Former Sen. Rick Santorum, seen here at last months March for Life on the National Mall, is traveling extensively to early 2012 presidential primary states ahead of an expected bid.
He is a self-described long shot eager to downplay expectations, but former Sen. Rick Santorum’s quixotic presidential bid might not turn out to be so quixotic.
Even as his popularity sags at home, the two-term Pennsylvania Senator has quietly outworked the prospective Republican field in three critical early-primary states, benefited from a growing national grass-roots fundraising network and caught the attention of one of the nation’s most respected conservative pundits.
Santorum is making a case to be taken seriously in the nation’s premier 2012 electoral battle. And absent the likes of former Alaska Gov. Sarah Palin and Arkansas Gov. Mike Huckabee, he may just have a shot.
“The goal for me is to exceed expectations, which for me right now is pretty easy,” the 52-year-old told Roll Call late last week while on the buzzing second floor of a Dupont Circle cafe. “I’ve never been a favorite of the political class here in Washington, D.C. ... They counted me out of almost every single race I ever ran, so why would this be any different?”
The underdog storyline, delivered with Santorum’s longtime top political consultant, John Brabender, sipping coffee at his side, is clearly one that the former lawmaker relishes. But it’s also one that’s beginning to be interrupted by glimmers of confidence.
He exceeded expectations by finishing third in the money race among prospective presidential candidates over the last reporting period, totals released last week that coincided with the publication of conservative pundit George Will’s laudatory column: “If unemployment is still above 9 percent in 2012, almost any Republican can win, and if there is a convincing recovery the party had better nominate someone who can energize its base,” Will wrote. “That is only a theory, but this is a fact: Social conservatives are much of that base, are feeling neglected and are looking for someone like Santorum.”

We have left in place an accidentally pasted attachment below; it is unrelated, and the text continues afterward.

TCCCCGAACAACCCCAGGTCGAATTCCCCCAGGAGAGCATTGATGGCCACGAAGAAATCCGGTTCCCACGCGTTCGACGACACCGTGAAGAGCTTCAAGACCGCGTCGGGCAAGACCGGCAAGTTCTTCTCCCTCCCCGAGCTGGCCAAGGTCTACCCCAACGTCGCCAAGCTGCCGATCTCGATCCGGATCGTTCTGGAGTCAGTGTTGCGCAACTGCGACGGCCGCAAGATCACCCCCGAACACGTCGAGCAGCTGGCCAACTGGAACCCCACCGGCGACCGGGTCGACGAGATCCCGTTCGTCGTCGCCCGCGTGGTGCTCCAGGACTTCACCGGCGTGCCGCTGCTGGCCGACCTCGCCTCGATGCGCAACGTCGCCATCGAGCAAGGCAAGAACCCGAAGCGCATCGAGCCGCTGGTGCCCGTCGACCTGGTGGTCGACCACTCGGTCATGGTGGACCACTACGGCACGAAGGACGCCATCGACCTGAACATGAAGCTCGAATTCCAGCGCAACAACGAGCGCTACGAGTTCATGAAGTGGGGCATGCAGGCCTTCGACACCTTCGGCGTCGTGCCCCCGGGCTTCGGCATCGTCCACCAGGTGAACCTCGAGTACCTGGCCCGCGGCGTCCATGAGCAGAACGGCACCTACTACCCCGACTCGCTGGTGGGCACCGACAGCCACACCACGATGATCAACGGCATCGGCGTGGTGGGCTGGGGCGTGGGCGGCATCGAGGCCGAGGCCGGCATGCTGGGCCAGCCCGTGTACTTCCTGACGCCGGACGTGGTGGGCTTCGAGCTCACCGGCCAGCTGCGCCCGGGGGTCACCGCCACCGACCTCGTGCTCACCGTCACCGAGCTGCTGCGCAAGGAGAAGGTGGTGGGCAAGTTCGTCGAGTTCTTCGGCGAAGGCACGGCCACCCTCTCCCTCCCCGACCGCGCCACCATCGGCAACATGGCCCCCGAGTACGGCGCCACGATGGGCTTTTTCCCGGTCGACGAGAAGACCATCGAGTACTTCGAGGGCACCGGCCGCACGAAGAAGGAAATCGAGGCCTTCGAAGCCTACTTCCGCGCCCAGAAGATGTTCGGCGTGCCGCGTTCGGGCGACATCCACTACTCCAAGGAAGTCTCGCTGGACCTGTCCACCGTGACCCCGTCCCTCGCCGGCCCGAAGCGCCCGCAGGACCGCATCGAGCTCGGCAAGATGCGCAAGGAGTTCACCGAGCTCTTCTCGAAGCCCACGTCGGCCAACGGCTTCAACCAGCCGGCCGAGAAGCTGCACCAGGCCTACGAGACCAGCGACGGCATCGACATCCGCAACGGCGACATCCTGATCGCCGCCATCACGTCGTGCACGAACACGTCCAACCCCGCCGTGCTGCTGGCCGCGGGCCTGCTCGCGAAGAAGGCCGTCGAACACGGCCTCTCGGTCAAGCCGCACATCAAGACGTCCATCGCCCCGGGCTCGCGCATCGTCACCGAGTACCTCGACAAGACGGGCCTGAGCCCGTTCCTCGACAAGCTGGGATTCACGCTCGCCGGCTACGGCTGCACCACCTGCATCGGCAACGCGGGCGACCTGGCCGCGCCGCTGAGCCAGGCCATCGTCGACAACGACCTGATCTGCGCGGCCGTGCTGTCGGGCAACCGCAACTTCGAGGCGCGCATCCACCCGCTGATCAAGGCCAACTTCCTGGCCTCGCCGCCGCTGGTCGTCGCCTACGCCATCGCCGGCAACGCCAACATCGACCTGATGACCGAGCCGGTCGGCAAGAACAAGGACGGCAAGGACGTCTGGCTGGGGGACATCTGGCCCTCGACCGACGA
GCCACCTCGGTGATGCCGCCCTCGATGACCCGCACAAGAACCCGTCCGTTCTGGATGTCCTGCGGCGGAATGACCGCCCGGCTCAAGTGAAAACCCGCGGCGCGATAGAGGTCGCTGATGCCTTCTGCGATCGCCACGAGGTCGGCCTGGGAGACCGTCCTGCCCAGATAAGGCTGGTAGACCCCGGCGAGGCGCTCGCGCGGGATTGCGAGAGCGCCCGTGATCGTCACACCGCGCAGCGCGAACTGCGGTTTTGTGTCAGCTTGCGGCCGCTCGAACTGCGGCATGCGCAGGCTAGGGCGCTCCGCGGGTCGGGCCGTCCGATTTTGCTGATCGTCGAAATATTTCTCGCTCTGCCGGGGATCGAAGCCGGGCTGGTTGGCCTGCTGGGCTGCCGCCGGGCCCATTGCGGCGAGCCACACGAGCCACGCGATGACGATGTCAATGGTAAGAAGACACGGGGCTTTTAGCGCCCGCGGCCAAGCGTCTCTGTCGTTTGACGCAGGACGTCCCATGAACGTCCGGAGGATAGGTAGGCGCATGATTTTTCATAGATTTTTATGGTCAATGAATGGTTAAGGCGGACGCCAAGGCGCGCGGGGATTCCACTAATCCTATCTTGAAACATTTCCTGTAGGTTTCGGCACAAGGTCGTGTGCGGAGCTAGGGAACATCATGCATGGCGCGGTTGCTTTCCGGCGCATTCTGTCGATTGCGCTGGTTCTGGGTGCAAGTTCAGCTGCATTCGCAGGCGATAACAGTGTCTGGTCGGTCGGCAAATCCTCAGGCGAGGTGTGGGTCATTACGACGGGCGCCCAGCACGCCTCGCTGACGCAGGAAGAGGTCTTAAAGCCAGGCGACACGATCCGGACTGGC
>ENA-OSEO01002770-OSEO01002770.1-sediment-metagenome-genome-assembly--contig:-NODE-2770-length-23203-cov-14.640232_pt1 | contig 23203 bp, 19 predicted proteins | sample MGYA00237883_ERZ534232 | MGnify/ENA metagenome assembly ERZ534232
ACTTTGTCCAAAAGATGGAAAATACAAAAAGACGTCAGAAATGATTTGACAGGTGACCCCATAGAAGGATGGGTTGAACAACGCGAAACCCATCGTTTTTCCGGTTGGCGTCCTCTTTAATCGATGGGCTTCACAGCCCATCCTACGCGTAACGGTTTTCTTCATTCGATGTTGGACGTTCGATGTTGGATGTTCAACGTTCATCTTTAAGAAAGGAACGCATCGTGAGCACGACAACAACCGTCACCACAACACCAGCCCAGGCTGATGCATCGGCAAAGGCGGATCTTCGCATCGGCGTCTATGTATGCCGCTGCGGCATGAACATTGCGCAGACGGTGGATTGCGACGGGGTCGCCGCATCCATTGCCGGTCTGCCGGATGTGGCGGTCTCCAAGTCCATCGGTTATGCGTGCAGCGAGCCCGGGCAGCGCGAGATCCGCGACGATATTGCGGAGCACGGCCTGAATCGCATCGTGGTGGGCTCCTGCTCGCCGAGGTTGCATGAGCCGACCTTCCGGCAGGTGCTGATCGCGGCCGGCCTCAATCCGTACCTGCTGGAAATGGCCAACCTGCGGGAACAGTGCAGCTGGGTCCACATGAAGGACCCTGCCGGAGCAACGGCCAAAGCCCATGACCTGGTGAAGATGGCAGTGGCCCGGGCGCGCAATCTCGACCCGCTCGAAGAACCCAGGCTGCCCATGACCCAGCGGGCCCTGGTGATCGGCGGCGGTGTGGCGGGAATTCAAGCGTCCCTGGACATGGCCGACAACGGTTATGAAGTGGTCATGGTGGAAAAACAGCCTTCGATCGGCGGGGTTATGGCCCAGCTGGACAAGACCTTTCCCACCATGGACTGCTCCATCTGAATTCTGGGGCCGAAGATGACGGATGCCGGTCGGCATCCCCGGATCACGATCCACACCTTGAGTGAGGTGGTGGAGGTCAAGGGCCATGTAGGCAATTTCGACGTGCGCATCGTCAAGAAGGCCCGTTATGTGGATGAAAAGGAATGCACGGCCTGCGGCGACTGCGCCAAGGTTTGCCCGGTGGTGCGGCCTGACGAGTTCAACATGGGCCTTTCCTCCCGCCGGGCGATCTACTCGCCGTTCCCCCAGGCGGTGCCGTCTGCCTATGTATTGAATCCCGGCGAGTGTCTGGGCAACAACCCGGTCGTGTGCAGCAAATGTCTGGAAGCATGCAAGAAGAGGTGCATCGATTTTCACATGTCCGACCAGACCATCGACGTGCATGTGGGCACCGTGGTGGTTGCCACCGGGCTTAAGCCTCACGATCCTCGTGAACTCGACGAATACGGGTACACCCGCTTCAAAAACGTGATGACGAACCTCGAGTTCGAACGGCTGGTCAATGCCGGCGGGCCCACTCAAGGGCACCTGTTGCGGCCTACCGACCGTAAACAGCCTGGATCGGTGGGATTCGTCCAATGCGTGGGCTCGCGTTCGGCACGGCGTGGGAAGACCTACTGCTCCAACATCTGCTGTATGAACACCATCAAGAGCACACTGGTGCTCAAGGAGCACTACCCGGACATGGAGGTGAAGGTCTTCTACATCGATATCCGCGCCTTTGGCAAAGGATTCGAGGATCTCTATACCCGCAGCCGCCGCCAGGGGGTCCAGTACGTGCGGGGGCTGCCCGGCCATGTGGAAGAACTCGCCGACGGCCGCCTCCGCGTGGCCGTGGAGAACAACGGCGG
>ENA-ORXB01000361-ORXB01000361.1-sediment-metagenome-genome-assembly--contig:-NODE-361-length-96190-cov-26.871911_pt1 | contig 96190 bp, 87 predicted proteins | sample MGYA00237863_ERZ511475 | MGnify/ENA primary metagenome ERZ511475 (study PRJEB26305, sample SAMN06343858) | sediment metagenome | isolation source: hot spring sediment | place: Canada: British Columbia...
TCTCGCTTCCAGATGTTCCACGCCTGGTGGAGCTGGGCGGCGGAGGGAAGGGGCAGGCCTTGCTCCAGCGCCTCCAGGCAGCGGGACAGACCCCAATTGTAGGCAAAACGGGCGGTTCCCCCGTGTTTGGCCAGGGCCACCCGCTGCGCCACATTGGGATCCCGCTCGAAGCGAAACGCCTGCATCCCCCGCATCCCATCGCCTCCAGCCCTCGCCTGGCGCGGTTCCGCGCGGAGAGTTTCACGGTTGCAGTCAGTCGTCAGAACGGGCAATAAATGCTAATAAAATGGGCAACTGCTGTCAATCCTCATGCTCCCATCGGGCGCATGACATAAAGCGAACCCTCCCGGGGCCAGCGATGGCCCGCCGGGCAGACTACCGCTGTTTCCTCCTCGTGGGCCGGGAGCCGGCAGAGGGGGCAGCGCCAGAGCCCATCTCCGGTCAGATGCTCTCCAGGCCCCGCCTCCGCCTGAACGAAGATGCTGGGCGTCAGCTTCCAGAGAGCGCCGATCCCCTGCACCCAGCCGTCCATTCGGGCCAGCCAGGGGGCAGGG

‘90 Percent Perspiration’
Santorum has been noticed in New Hampshire, where he’s battled former Minnesota Gov. Tim Pawlenty in recent weeks for the allegiance of the first-in-the-nation primary state’s Republican activists.
“I never want to discount him because of how he treats New Hampshire,” said Mike Dennehy, a Granite State native and the former national political director for Sen. John McCain’s (R-Ariz.) presidential bid. “If Sarah Palin or Mike Huckabee runs and skips New Hampshire, it opens up the cultural conservatives to support someone else, and Rick Santorum is here. He fills that space.”
Sen. Kirsten Gillibrand, D-N.Y., speaks with reporters following a vote in the Senate. Gillibrand’s proposal to remove military commanders from the process of reviewing sexual-assault cases was left out of the bicameral deal on the defense authorization bill, but the senator is pushing for a vote on her plan soon.
Each year since 1990, CQ Roll Call has reviewed the financial disclosures of all 541 senators, representatives and delegates to determine the 50 richest members of Congress. This year's report, derived from forms covering the calendar year 2012, shows it took a net worth of $6.67 million to crack the exclusive club.